Conference Economy Fisheries Policy Science Communication

Capitol Hill Ocean Week 2015 Highlights

Capitol Hill Ocean Week is an annual event in Washington, D.C., held by the National Marine Sanctuaries Foundation that brings together a wide range of leaders, from state and local government, academia, and the private sector. This year, CHOW was held from June 9-11 at the Newseum’s Knight Conference Center. Over the course of three days, there were 13 sessions including many panel discussions covering a diverse range of relevant marine-related topics.  Below, are four panels distilled into a few paragraphs—a small selection. However, all the sessions are archived online, so I highly encourage you to check them out!

Chairing the Arctic Council

arctic councilThe United States is currently chairing the Arctic Council, a multi-national governance system that rotates responsibility among the rest of the Arctic nations (Canada, Russia, Denmark, Norway, Iceland, Sweden and Finland). Loss of sea ice, changing ocean chemistry and melting permafrost threatens cultural survival and many resident communities are already struggling to adapt. The Arctic is increasingly becoming ice-free, opening it up to economic development in the form of shipping, fishing, oil and gas, tourism, etc. Potential development will be a great management and political challenge and raises the question: is the U.S. is prepared for operations such search and rescue or oil spill response? Critical to operations in the Arctic are icebreakers—ships that are designed to navigate icy waters and provide safe routes for other vessels. The U.S. will be retiring one of its two icebreakers in the near future, so more are urgently needed. Despite these intimidating challenges, the panel sees the opening of the Arctic as an opportunity to get integrated management right the first time. The panel also expressed hope that by being chair of the Arctic Council, the American public will start to think of itself as an Arctic nation—a sentiment that is not widely appreciated at the moment.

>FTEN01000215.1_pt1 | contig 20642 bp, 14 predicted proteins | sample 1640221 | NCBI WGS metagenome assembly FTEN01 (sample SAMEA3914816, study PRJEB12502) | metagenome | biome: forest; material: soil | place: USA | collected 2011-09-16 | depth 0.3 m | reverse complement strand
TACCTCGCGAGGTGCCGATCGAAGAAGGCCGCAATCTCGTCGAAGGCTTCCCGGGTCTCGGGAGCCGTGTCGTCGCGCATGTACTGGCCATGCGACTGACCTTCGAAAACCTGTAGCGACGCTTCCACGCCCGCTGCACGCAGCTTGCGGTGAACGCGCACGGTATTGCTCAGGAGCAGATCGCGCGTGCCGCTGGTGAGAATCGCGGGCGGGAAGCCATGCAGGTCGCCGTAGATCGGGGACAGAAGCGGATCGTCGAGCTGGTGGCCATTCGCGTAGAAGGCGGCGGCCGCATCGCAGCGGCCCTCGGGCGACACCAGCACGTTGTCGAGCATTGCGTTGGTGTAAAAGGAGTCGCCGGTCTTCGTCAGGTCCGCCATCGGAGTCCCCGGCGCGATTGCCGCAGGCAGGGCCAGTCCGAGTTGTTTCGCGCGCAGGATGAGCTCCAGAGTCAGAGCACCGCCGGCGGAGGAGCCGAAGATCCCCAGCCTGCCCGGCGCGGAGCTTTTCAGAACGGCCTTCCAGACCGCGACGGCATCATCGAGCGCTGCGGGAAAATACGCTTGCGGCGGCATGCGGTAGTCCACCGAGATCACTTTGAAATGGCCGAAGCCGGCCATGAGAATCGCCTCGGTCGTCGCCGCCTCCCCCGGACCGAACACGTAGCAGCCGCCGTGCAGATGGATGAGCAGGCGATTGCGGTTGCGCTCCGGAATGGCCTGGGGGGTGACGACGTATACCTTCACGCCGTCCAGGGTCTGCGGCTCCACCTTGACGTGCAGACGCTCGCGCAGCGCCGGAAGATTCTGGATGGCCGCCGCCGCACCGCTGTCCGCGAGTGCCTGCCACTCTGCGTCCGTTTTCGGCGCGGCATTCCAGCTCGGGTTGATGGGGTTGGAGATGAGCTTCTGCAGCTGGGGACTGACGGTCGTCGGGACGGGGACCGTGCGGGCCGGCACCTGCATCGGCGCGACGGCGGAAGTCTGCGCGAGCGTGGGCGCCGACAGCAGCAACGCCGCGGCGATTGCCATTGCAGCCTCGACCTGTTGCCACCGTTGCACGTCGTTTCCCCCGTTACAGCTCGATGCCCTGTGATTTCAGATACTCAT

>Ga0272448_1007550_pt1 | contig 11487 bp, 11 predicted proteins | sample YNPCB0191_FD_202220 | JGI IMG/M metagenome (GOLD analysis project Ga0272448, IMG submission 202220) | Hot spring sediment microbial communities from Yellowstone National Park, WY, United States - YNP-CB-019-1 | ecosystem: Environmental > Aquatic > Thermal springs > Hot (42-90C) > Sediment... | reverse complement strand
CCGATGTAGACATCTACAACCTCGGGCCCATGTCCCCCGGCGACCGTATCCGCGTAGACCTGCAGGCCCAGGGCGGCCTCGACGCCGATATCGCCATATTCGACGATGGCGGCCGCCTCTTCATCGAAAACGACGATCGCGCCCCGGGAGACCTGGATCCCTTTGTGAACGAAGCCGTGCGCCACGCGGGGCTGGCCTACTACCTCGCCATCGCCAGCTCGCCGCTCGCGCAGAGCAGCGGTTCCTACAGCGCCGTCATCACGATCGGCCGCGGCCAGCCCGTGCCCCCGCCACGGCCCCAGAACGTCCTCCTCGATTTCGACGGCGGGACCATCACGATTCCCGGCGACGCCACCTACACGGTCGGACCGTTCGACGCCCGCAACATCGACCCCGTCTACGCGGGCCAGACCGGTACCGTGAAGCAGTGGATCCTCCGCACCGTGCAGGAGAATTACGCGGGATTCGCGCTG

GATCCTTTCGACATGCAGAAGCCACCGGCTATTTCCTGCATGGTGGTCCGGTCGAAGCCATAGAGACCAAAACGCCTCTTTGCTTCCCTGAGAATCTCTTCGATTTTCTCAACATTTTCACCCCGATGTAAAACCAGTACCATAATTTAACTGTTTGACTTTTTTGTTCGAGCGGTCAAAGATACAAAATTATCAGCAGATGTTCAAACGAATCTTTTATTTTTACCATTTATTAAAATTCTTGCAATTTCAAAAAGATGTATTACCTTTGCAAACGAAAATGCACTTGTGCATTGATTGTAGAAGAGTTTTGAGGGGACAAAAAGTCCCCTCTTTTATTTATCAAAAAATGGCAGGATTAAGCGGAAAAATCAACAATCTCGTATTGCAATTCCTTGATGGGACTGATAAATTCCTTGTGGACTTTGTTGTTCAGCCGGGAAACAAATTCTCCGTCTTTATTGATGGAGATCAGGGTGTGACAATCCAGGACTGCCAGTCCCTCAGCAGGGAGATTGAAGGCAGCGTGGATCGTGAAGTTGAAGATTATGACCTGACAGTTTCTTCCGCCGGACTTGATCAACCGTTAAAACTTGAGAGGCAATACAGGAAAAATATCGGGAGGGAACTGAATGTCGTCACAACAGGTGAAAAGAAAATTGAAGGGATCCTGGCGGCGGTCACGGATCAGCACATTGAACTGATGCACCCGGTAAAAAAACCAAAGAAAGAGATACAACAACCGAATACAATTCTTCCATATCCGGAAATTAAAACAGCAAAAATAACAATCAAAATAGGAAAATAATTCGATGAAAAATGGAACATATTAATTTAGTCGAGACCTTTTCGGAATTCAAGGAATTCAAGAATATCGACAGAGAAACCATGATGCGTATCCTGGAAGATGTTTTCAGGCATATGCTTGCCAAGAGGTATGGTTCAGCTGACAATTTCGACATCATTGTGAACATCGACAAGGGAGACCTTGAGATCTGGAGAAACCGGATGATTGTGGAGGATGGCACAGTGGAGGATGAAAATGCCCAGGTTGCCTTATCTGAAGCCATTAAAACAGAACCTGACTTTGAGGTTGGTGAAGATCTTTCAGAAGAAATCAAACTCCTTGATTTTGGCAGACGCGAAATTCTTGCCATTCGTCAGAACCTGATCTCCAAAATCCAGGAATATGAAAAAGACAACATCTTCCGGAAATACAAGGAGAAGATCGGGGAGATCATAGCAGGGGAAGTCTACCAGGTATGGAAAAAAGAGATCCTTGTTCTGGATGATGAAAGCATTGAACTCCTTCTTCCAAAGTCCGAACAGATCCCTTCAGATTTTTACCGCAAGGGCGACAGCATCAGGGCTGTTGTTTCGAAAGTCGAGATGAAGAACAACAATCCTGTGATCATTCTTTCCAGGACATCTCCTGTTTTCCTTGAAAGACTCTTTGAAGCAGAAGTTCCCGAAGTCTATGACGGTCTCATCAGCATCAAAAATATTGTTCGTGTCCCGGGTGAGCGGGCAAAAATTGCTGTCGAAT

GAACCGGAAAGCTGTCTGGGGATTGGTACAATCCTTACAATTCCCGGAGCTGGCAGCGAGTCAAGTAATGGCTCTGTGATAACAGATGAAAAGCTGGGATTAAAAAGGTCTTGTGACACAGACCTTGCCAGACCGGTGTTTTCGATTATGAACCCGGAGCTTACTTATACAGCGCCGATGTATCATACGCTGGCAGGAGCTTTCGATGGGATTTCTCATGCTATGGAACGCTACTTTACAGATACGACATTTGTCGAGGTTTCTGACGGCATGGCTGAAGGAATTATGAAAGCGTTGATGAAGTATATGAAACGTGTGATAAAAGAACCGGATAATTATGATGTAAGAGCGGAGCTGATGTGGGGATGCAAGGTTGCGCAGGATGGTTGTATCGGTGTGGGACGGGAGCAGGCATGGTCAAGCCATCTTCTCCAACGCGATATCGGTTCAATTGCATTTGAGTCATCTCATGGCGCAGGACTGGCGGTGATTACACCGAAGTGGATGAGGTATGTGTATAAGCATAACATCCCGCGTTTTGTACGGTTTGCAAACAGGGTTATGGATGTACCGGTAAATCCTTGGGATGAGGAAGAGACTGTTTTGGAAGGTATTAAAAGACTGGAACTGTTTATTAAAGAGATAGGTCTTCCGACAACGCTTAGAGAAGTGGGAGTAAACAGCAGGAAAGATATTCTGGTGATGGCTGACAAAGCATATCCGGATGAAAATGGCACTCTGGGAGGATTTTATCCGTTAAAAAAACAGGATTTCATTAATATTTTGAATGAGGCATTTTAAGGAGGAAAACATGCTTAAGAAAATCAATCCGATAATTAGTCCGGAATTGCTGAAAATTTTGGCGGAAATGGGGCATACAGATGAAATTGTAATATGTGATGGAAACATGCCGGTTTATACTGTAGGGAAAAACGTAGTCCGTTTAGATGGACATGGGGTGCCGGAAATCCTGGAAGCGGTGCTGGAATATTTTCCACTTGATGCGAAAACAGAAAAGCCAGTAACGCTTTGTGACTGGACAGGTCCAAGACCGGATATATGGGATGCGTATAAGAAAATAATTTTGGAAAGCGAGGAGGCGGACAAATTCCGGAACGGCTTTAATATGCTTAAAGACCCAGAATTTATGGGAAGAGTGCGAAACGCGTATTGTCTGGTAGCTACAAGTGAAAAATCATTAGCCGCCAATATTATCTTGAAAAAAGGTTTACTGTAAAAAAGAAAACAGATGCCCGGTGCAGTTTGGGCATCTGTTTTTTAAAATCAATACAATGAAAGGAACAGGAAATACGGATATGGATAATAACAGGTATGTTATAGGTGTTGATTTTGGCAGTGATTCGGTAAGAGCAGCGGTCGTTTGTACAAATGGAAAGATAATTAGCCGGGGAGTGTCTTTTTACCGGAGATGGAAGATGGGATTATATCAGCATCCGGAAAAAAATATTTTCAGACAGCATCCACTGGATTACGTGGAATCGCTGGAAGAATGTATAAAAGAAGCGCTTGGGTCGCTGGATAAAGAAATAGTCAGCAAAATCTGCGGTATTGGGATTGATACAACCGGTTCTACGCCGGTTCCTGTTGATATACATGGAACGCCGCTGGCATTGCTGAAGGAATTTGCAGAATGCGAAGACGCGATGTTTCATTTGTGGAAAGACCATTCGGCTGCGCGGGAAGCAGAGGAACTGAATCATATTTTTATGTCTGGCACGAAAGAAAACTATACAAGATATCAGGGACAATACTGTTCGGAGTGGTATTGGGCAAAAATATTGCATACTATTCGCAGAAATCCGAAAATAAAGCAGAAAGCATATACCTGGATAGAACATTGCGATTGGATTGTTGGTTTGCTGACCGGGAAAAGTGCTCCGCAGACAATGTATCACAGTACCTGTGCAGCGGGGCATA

Ensuring a Sustainable Seafood Supply

Salmon on ice.  (Image credit: annon, flickr Creative Commons)
Salmon on ice. (Image credit: annon, flickr Creative Commons)

While it’s hard to assess the current state of wild-caught fisheries in the U.S. due to the incredibly diverse range of species harvested, gear used and management, it is generally “pretty good and improving”. That being said, domestic catch of wild stocks is flat, making way for a huge opportunity for increasing domestic offshore aquaculture (fish farm) production.

Maine hosts the largest aquaculture production effort in the U.S. with 180 farms, and employment of 600 people. While this industry is small, on a social level, this gives the younger generation a way to continue their family traditions on the water, given that joining fisheries of fully exploited wild stocks is not an option. However, due to consumer confusion and distrust, as well as low investor confidence, the U.S. aquaculture industry is not as large as it could be.  (Side note: this was in the paper today, so investment might be on its way!)

All of this is almost a moot point when we look at the reality of seafood supply in the U.S., and that is, the majority (over 90%!) is imported. We have chosen to buy our seafood from other countries, and are responsible for any resulting environmental impacts and unethical labour concerns. So how do we as consumers know which businesses to support? We don’t. Unfortunately, consumers are confused, and consumers do not buy what they do not understand. Given that U.S. fisheries management (via the Magnuson-Stevens Act) is in good shape, promoting domestic seafood is one such way to provide assurance. In the end however, we cannot solely rely on educated consumers, but there needs to be a unified message from the supplier side, as well as sound legislation (see proposed TPP treaty), enforcement and transparency so markets can reward producers that are doing the right thing.


Fuelling American Business: Ocean Technology and Research & Leadership Roundtable